On 09/12/2014 12:46 AM, Angus Lees wrote:
> On Thu, 11 Sep 2014 03:21:52 PM Steven Hardy wrote:
>> On Wed, Sep 10, 2014 at 08:46:45PM -0400, Jamie Lennox wrote:
>>> For service to service communication there are two types.
>>> 1) using the user's token like nova->cinder. If this token expires there
>>> is really nothing that nova can do except raise 401 and make the client
>>> do it again. 2) using a service user like nova->neutron. This should
>>> allow automatic reauthentication and will be fixed/standardied by
>>> sessions.
>> (1) is the problem I'm trying to solve in bug #1306294, and (for Heat at
>> least) there seems to be two solutions, neither of which I particularly
>> like:
>> - Require username/password to be passed into the service (something we've
>>   been trying to banish via migrating to trusts for deferred
>>   authentication)
>> - Create a trust, and impersonate the user for the duration of the request,
>>   or after the token expires until it is completed, using the service user
>>   credentials and the trust_id.
>> It's the second one which I'm deliberating over - technically it will work,
>> and we create the trust anyway (e.g for later use to do autoscaling etc),
>> but can anyone from the keystone team comment on the legitimacy of the
>> approach?
>> Intuitively it seems wrong, but I can't see any other way if we want to
>> support token-only auth and cope with folks doing stuff which takes 2 hours
>> with a 1 hour token expiry?
> A possible 3rd option is some sort of longer lived, but limited scope 
> "capability token".
> The user would create a capability token that represents "anyone possessing 
> this token is (eg) allowed to write to swift as $user".  The token could be 
> created by keystone as a trusted 3rd party or by swift (doesn't matter 
> which), 
> in response to a request authenticated as $user.  The client then includes 
> that token in the request *to cinder*, so cinder can pass it back to swift 
> when doing the writes.
> This capability token would be of much longer duration (long enough to 
> complete the cinder->swift task), which is ok because it is of a much more 
> limited scope (ideally as fine grained as we can bother implementing).

With UUID tokens, it would even be possible to implement a "one-time
use" sort of token.  Since Keystone needs to be asked to validate a UUID
token, the token could be invalidated by Keystone after the first
verification.  Since the token is limited based off of number of times
of usage, there should be less concerns about a long validity period
(though it would make sense to use something sane still).  This approach
wouldn't be possible with PKI tokens since Keystone is not in the
validation path.

Your idea of passing the "capability token" in the request would work
well with this, as the token only needs to be extracted and used once
instead of being passed from service to service and validated at each
hop (user>cinder->swift in your example).

The idea would be to leave normal tokens with a smaller validity period
(like the current default of an hour), but also allow one-time use
tokens to be requested.

> (I like this option)
> A 4th option is to have much longer lived tokens everywhere (long enough for 
> this backup), but the user is able to expire it early via keystone whenever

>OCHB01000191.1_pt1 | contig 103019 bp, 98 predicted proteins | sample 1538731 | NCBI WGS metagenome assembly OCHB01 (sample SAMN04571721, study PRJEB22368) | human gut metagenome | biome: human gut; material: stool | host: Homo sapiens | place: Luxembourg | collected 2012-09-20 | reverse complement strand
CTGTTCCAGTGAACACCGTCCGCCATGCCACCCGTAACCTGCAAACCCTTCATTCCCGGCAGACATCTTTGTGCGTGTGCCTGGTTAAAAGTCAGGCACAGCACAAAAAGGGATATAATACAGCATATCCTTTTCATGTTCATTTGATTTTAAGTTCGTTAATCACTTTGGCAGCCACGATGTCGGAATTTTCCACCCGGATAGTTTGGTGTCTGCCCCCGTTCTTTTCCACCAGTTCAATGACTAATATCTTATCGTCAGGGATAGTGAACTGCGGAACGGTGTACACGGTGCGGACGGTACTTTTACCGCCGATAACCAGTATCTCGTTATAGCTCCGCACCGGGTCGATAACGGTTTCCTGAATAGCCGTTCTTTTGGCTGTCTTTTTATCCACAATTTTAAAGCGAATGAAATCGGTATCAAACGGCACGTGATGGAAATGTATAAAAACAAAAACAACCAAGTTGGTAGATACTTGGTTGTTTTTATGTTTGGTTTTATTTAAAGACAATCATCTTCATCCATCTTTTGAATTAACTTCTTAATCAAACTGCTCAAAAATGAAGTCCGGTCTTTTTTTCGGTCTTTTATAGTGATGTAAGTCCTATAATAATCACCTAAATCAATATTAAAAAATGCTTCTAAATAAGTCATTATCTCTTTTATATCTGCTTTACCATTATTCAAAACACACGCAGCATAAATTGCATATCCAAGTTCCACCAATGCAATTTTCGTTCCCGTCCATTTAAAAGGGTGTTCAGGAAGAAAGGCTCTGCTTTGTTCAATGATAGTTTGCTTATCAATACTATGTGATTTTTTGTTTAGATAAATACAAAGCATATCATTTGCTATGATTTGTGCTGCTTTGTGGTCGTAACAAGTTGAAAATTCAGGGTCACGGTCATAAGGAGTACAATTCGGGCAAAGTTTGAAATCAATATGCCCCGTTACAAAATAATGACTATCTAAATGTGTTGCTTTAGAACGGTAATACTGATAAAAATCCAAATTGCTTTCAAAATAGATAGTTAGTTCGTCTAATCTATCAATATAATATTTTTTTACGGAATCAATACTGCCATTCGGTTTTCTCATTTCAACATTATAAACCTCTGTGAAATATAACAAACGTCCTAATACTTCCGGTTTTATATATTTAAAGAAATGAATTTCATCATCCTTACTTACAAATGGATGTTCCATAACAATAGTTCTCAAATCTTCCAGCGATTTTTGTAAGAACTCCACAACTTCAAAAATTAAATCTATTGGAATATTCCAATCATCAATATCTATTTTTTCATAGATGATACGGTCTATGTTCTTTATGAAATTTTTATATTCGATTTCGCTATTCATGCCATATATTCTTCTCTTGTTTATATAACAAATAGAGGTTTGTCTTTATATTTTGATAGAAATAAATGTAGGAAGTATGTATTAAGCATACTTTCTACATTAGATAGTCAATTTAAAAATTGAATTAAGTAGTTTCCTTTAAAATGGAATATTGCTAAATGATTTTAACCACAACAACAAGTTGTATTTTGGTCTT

> they feel it might be compromised (aiui this is exactly how things work now - 
> we just need to increase the timeout).  Greater exposure to replay attacks, 
> but if detected they can still be invalidated quickly.
> (This is the easiest option, it's basically just formalising what the 
> operators are already doing)
> A 5th option (wow) is to have the end user/client repeatedly push in fresh 
> tokens during long-running operations (and heat is the uber-example since it 
> basically wants to impersonate the user forever).  Those tokens would then 
> need to be refreshed all the way down the stack for any outstanding 
> operations 
> that might need the new token.
> (This or the 4th option seems ugly but unavoidable for "forever" services 
> like 
> heat.  There has to be some way to invalidate their access if they go rogue, 
> either by time (and thus needs a refresh mechanism) or by invalidation-via-
> keystone (which implies the token lasts forever unless invalidated))

I think Keystone trusts are better for "forever" services, though I see
no reason why a trust token also couldn't have a limited number of uses
with a longer validity period.  The trust itself doesn't need an
expiration, so the trust can be executed at some future point in time to
get a limited use trust token.

> However we do it:  the "permission" to do the action should come from the 
> original user - and this is expressed as tokens coming from the original 
> client/user in some form.   By allowing services to create something without 
> the original client/user being involved, we're really just bypassing the 
> token 
> authentication mechanism (and there are easier ways to ignore the token ;)

Yeah, this is ugly.  You give up any control you have as soon as you
hand off your token.  This is where restricted tokens would be ideal.
As it stands today, most services that are using trusts intercept the
user's token and create the trust AFAIK.  More ideal from a security
standpoint would be to ask the user to create a trust, which they
perform with a more privileged token than they ever pass around to any
service other than Keystone (like an unscoped token).  They would then
pass the trust ID to the service that needs to execute the trust at a
later date along with a more restricted scoped token.  This would
require behaviour such as I describe in this writeup:



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